I don't know much about Belfast except for hearing reports about violence in the city, so I was just a little uneasy walking around. The thought occurred to me, "What if I'm here and there's a car bomb?" Fortunately, that didn't happen. Unfortunately that same day there was a bombing in Oslo.
I did stop in a bank to see about converting more of my dollars to Euros and Pounds. Although they had a service charge, it was a better exchange than on the ship and they were happy to help.
We tendered into the port of South Queensferry. It was another day with rain coming on and off. There was a bus (sponsored by the ship???) to take us into Edinburgh. A round-trip ticket was $10 (US). There was also a train station, but it was up a VERY steep hill--quite a climb. In Edinburgh I just wandered around. I really didn't want to pay to see another castle, so I just went to the front and from there headed down the street known as the Royal Mile. I took my time and purchased a couple of items. Plenty of shops had booklets about the different clans and many items in the tartan plaids. I picked up a tie for one son and a Celtic knot necklace for another.
One of the things I found interesting were the number of Scottie dogs I saw. I'm not surprised that I saw some, but was surprised at how many of the dogs I saw were Scotties. It's definitely the national breed.
Once I made it to the bottom of the Royal Mile, I had to turn around and climb back up. I had to ask for directions, and came up part of the way on Princes Street. Whereas the Royal Mile is ancient, Princes Street is very modern. From there you could access the Edinburgh Castle Gardens. I didn't go down to them, because I was hurrying to get back to the bus, but they were pretty.
One of the best things about Edinburgh (and all of Scotland) were the lovely accents.
One thing I saw made me sort of laugh. We were there on a Sunday morning, and so very few shops were actually open. I came across a line of people waiting for a store to open. There were probably 30 people or more there. It got me excited. With all of the fabulous stores on this street (Cartier, Swarovski, Chanel) I couldn't imagine what would be great enough to have the Parisians lining up in the rain. I spoke to one lady standing in line who I thought might speak English. She did speak a little and told me excitedly, "Oh, we're waiting for Abercrombie and Fitch to open. It's a very famous store." How ironic, I thought. There is an A&F outlet less than 30 minutes from my house!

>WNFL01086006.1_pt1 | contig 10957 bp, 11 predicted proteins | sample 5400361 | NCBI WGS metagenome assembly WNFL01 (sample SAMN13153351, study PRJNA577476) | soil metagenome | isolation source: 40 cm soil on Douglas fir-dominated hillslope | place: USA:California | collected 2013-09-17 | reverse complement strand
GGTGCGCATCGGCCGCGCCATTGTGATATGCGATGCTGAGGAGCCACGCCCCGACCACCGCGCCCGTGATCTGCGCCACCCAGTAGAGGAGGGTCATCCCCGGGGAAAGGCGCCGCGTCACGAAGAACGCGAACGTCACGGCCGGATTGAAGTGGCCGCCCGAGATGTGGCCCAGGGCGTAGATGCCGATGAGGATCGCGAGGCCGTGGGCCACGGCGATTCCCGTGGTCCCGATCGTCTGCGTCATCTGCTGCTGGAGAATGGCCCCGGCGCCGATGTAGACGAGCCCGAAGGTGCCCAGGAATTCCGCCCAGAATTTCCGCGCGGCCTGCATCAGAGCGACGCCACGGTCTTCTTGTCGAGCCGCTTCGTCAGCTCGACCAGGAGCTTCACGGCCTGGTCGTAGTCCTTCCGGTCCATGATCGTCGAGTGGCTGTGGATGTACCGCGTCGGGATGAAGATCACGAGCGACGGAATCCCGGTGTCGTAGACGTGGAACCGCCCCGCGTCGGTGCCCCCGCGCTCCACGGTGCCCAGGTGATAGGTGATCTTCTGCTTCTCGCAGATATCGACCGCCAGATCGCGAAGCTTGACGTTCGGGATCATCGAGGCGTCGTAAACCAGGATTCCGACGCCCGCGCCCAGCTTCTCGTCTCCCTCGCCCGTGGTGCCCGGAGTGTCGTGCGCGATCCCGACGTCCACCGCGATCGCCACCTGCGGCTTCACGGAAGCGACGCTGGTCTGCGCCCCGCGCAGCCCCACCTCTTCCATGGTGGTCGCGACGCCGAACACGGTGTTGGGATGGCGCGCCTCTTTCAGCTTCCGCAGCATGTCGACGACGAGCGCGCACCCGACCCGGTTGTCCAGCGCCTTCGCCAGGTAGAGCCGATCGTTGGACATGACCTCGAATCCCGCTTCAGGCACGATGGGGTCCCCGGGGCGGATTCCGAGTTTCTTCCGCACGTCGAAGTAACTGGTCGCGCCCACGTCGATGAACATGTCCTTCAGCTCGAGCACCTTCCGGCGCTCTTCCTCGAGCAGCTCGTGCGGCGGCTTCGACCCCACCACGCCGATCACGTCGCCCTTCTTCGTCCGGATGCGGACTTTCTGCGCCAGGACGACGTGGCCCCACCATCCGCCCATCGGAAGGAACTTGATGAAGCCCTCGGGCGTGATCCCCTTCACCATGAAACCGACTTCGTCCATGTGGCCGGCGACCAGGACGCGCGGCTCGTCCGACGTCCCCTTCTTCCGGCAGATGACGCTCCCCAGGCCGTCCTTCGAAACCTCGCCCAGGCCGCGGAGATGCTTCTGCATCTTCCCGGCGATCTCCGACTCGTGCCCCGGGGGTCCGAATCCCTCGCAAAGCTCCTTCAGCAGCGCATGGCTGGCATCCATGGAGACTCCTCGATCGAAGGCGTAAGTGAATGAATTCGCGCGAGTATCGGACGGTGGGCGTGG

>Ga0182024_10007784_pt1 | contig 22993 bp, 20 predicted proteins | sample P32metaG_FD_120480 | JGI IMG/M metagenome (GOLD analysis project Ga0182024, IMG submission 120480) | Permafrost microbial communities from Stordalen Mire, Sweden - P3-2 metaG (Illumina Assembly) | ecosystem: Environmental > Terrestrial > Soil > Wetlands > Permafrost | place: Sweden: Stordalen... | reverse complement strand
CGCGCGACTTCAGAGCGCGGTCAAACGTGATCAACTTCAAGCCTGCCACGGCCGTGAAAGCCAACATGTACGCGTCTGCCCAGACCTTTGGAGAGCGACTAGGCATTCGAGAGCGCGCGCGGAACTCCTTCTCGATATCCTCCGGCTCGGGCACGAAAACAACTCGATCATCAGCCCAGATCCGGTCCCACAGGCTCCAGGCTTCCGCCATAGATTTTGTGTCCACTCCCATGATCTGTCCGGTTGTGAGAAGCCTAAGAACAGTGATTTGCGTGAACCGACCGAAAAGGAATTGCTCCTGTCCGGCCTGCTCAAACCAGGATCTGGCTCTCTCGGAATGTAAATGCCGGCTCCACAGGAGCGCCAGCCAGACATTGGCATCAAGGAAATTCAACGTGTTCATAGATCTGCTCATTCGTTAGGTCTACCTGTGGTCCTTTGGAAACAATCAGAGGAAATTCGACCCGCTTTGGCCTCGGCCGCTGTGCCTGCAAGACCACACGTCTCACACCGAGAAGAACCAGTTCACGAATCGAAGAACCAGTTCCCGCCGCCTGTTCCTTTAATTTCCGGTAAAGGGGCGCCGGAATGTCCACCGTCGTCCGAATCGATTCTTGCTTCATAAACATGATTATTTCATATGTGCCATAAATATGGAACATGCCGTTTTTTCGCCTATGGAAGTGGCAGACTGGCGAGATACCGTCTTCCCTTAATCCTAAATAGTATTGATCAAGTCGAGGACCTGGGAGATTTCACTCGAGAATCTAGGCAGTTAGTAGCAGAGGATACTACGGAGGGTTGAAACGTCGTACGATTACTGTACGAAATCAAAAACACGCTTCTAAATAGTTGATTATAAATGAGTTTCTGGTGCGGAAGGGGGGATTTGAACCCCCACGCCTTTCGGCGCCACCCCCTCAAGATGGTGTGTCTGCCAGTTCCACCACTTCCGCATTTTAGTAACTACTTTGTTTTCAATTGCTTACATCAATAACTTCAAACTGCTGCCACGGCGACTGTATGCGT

We then went to the Eiffel Tower. Terri had recommended we buy our tickets ahead of time using the Internet. That was a very wise move. We had tickets to the summit for noon. People who had not pre-purchased their tickets waited in line for a long time. I believe it was well over an hour. We still had to wait our turn for an available elevator. The first elevator took us to the second level where we had to leave, climb a flight of stairs and then get on another elevator. It's a LONG way up! But, oh how worth it. Someone told me that on an ordinary day the smog reduces visibility. However, it was overcast for us, which kept away the smog, so we had a great view. On the top level there was a person selling champagne. After looking around all we wanted, we headed back down and by about 1pm we were on our way to the next stop.
Our driver took us near Notre Dame. We had about an hour and a half to explore. I walked to the plaza of the Cathedral, but didn't go inside as there was a long line. What I enjoyed more, though, was wandering around in the little streets and alleys nearby. There were some stores, but mainly there were restaurants. Most opened on to the narrow streets and had seating outside. Most offered Prix Fixe meals. For 10 Euros ($14)I had a bowl of French Onion soup, Boeuf Bourguignon and chocolate mousse. The soup was good and the flavor of the beef was superb!
I found one shop that I wish I could return to. They had silk scarves for sale for 2 Euros each (basically $3). I bought one and now could kick myself. They were beautiful and very good quality and I wish I'd bought 10 or more.
We finally met up with the driver who returned us to Le Havre well before the ship sailed. The whole trip cost the 6 of us 595 Euros, or about 99 Euros each (roughly equivalent to $140). It's the same price the ship charged to take you on a bus and drop you off for a couple of hours to explore Paris on your own. We traveled faster so we had more time to spend there, and had someone to take us from place to place. I didn't make the arrangements with this driver, or I'd pass on his contact information.
Paris is not what I expected, but I loved it and hope to go back someday.
It was neat being in Liverpool because of the Beatles connection. I suppose people who are really into that would rate this port higher. But all I did was take the HOHO bus around town (twice). It cost about 7 pounds.
Barbie and Eddie walked to the Cavern, which is where the Beatles played in the early days. They really enjoyed that. They also enjoyed a pint (or two) of Guinness.